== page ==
Shaftsbury, Vermont

1920 - 1938
Frost found an historic stone house known locally as the "Peleg Cole House" in South Shaftsbury with the help of his literary friend Dorothy Canfield Fisher who lived nearby. The house was situated on a hill overlooking a wide valley and mountains to the east - another place with a beautiful view. He could take the train from North Bennington to his publisher in New York. The younger children went to a good local school. Frost said, "I mean to plant a new Garden of Eden with a thousand apple trees of some unforbidden variety."
 Frost sitting in front of the Stone House 1921
Photograph courtesy of Yankee Magazine
 The Stone House
Photograph by Lawrence Willard C. 1955
The Gulley
Courtesy of the Bennington Banner
 Frost's writing cottage at The Gulley
Photograph by Lawrence Willard
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Even in Franconia, Frost had felt burdened with the academic routine at Amherst because it interfered with his writing. He had resigned from the faculty in early 1920, before he moved to Shaftsbury. Frost wasn't here long before his life changed again. He was much in demand as a lecturer and traveled all over the country "barding around," as he called it. His life became a complex balancing act between family duties, writing, his professional and public career and his need to earn a living.

About this time, Frost was instrumental in founding the Bread Loaf School of English in Ripton, Vt. near Middlebury College. He would remain connected to this project for the rest of his life. It wasn't long before another offer was received from academe. The University of Michigan created the position of "Poet in Residence" especially for Frost with a full salary and few responsibilities which proved hard to resist. Frost was a great teacher, but academic life exhausted him. He needed time to write poetry. For the next 20 years, the colleges vied for his talents and time but Amherst was his principle home.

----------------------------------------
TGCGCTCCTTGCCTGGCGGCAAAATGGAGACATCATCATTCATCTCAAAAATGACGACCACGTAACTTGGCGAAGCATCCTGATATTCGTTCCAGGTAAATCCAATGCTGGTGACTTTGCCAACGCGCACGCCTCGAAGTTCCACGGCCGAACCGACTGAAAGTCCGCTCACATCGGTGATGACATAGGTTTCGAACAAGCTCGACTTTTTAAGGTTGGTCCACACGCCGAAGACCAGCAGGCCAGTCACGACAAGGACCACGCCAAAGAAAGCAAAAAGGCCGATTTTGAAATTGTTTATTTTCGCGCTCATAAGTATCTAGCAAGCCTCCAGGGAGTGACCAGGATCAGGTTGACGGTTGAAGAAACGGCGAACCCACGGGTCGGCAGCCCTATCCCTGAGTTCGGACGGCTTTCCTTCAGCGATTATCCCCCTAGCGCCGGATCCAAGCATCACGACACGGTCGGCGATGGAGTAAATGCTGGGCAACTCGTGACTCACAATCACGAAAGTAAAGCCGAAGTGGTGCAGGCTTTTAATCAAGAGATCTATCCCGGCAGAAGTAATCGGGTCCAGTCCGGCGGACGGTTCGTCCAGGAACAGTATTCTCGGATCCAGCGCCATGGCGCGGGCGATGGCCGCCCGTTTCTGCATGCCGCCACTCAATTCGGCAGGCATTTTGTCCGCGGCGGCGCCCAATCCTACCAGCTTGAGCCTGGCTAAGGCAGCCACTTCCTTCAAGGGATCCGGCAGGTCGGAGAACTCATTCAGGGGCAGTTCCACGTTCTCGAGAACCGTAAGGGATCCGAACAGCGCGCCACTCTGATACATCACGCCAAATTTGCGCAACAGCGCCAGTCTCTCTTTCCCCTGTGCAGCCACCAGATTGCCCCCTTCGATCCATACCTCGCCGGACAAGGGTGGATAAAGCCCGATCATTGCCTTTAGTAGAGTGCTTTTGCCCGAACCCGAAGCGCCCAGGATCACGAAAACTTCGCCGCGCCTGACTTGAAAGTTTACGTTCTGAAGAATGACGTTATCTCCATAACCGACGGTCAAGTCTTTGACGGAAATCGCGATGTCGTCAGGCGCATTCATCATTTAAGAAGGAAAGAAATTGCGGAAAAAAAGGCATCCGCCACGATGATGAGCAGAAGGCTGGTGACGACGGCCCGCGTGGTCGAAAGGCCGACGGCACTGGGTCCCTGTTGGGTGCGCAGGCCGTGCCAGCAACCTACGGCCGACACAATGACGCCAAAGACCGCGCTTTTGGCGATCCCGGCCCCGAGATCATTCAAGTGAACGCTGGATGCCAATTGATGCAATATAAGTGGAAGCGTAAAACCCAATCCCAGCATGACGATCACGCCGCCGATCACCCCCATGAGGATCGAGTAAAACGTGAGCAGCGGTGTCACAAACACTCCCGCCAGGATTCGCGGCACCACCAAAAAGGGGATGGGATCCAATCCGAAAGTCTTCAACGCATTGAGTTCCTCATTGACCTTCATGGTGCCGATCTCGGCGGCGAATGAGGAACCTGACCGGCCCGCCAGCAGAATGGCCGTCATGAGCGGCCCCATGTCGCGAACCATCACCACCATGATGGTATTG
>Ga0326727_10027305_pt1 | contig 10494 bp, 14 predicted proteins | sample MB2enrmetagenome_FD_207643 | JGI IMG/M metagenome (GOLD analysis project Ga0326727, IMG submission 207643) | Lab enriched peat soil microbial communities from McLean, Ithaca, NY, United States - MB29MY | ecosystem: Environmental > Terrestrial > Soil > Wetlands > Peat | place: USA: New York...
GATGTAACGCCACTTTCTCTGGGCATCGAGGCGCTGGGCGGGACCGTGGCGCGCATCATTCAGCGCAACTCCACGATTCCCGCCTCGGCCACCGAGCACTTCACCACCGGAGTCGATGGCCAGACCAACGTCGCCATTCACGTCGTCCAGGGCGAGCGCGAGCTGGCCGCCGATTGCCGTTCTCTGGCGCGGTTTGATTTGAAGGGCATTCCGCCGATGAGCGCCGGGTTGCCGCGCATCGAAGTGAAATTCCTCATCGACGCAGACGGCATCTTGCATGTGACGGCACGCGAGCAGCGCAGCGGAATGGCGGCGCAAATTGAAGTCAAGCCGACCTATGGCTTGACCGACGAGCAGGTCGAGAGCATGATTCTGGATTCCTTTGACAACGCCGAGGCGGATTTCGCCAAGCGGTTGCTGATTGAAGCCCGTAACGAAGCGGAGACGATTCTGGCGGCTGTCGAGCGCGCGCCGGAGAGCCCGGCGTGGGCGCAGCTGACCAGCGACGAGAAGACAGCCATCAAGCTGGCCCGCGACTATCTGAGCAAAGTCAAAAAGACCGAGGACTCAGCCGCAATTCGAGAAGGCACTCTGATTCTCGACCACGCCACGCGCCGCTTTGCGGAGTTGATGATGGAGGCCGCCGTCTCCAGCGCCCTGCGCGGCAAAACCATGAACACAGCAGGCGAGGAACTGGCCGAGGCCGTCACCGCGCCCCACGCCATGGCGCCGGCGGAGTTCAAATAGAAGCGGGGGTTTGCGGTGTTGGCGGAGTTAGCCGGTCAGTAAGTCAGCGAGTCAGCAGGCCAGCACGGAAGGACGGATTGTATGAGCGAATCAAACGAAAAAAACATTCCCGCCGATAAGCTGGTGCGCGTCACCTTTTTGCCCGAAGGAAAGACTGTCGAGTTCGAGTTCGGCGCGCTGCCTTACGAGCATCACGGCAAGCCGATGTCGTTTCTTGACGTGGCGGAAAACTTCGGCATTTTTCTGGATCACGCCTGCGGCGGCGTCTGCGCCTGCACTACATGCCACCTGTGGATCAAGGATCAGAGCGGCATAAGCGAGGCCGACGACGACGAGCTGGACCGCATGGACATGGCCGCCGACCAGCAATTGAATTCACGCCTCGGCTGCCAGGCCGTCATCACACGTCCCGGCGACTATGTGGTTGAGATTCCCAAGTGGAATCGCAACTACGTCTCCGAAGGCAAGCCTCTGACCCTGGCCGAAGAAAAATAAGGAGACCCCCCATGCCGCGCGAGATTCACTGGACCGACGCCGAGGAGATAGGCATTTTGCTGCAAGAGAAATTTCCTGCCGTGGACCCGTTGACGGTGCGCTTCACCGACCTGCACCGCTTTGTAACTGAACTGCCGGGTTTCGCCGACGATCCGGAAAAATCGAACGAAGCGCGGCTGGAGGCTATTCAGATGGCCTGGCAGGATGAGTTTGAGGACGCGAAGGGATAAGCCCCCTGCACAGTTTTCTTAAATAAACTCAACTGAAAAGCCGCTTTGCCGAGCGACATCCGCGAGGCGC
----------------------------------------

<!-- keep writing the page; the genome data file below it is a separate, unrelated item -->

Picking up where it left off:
In the summer of 1922, Frost stayed up late one night writing for a new volume of poetry. At dawn he said he felt "intoxicated" from the marathon and walked out to get a breath of fresh air. An entirely different poem came to him and he came back into the house and wrote "Stopping by Woods on a Snowy Evening", pretty much in one stroke. His new volume entitled New Hampshire won the Pulitzer Prize for poetry. It was the first of four Pulitzers awarded to him.

In 1923, his son Carol married Lillian LaBatt and Frost generously gave them the Stone House as a wedding present. He was gone most of the time, but did live there when he was in Vermont. After the arrival of their first child, Prescott, in 1924, Frost decided he needed a farm of his own and started looking for another place for himself and Elinor. In 1928 Frost bought a nearby farm he called The Gulley. It took almost three years for renovations before Rob and Elinor moved in. Another volume of poetry entitled West-Running Brook was published that year. Meanwhile, son Carol planted the thousand apple trees of Mac Intosh, Northern Spy, and Red Astrachan
Frost continued to write, teach and travel all through the 30's. He won another Pulitzer in 1930 for Collected Poems and again in 1936 for A Further Range. His children were all married and he had 6 grandchildren. Then a series of family tragedies befell: Frost lost his daughter Marjorie in 1934 following childbirth, his beloved wife Elinor died in 1938 from a sudden heart attack, and his son Carol committed suicide in 1940. Frost was devastated by these losses and his life changed forever. The Shaftsbury period came to an end, but the Gulley remained in the family until Frost's death in 1963. Today, the Gulley is a private home. The Friends' have acquired the Stone House to operate as a Frost museum.
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